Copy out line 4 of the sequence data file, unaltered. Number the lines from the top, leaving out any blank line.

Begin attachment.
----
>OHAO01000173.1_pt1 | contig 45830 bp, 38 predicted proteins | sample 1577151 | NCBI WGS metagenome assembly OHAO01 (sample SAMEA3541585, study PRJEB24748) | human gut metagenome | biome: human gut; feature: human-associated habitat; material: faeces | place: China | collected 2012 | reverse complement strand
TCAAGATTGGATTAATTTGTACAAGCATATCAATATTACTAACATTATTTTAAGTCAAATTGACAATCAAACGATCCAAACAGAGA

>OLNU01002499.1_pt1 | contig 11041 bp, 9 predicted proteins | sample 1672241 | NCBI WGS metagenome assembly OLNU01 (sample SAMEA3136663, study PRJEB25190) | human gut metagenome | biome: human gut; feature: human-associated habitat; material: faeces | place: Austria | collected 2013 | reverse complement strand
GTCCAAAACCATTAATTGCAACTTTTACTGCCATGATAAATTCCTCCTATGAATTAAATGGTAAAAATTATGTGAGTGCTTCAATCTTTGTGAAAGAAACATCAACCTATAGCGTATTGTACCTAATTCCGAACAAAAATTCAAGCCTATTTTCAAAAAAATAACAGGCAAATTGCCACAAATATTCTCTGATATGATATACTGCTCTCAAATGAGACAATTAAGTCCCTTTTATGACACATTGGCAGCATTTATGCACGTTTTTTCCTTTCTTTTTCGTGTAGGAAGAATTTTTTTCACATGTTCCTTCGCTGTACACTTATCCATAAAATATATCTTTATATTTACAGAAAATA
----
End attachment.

GTCCAAAACCATTAATTGCAACTTTTACTGCCATGATAAATTCCTCCTATGAATTAAATGGTAAAAATTATGTGAGTGCTTCAATCTTTGTGAAAGAAACATCAACCTATAGCGTATTGTACCTAATTCCGAACAAAAATTCAAGCCTATTTTCAAAAAAATAACAGGCAAATTGCCACAAATATTCTCTGATATGATATACTGCTCTCAAATGAGACAATTAAGTCCCTTTTATGACACATTGGCAGCATTTATGCACGTTTTTTCCTTTCTTTTTCGTGTAGGAAGAATTTTTTTCACATGTTCCTTCGCTGTACACTTATCCATAAAATATATCTTTATATTTACAGAAAATA